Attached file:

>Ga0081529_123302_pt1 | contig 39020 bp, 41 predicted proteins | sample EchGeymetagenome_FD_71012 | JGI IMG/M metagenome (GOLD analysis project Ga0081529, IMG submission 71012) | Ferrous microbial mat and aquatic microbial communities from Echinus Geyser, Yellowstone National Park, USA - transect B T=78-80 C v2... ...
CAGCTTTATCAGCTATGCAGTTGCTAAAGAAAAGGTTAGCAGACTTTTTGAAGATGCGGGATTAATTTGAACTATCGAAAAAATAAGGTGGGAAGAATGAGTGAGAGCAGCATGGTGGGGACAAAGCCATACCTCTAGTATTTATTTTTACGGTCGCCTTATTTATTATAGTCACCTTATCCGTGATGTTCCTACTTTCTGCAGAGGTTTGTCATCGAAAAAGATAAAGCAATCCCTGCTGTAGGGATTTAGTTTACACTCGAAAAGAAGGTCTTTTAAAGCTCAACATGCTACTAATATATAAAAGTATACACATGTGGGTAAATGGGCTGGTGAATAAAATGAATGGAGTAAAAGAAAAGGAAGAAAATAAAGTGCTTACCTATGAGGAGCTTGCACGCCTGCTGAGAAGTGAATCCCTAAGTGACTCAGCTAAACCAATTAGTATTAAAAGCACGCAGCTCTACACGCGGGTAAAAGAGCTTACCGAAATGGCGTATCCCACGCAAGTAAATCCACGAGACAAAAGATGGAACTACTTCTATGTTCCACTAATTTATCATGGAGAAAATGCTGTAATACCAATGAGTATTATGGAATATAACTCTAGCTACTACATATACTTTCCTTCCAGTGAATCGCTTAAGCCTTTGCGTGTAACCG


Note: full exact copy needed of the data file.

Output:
>Ga0081529_123302_pt1 | contig 39020 bp, 41 predicted proteins | sample EchGeymetagenome_FD_71012 | JGI IMG/M metagenome (GOLD analysis project Ga0081529, IMG submission 71012) | Ferrous microbial mat and aquatic microbial communities from Echinus Geyser, Yellowstone National Park, USA - transect B T=78-80 C v2... ...
CAGCTTTATCAGCTATGCAGTTGCTAAAGAAAAGGTTAGCAGACTTTTTGAAGATGCGGGATTAATTTGAACTATCGAAAAAATAAGGTGGGAAGAATGAGTGAGAGCAGCATGGTGGGGACAAAGCCATACCTCTAGTATTTATTTTTACGGTCGCCTTATTTATTATAGTCACCTTATCCGTGATGTTCCTACTTTCTGCAGAGGTTTGTCATCGAAAAAGATAAAGCAATCCCTGCTGTAGGGATTTAGTTTACACTCGAAAAGAAGGTCTTTTAAAGCTCAACATGCTACTAATATATAAAAGTATACACATGTGGGTAAATGGGCTGGTGAATAAAATGAATGGAGTAAAAGAAAAGGAAGAAAATAAAGTGCTTACCTATGAGGAGCTTGCACGCCTGCTGAGAAGTGAATCCCTAAGTGACTCAGCTAAACCAATTAGTATTAAAAGCACGCAGCTCTACACGCGGGTAAAAGAGCTTACCGAAATGGCGTATCCCACGCAAGTAAATCCACGAGACAAAAGATGGAACTACTTCTATGTTCCACTAATTTATCATGGAGAAAATGCTGTAATACCAATGAGTATTATGGAATATAACTCTAGCTACTACATATACTTTCCTTCCAGTGAATCGCTTAAGCCTTTGCGTGTAACCG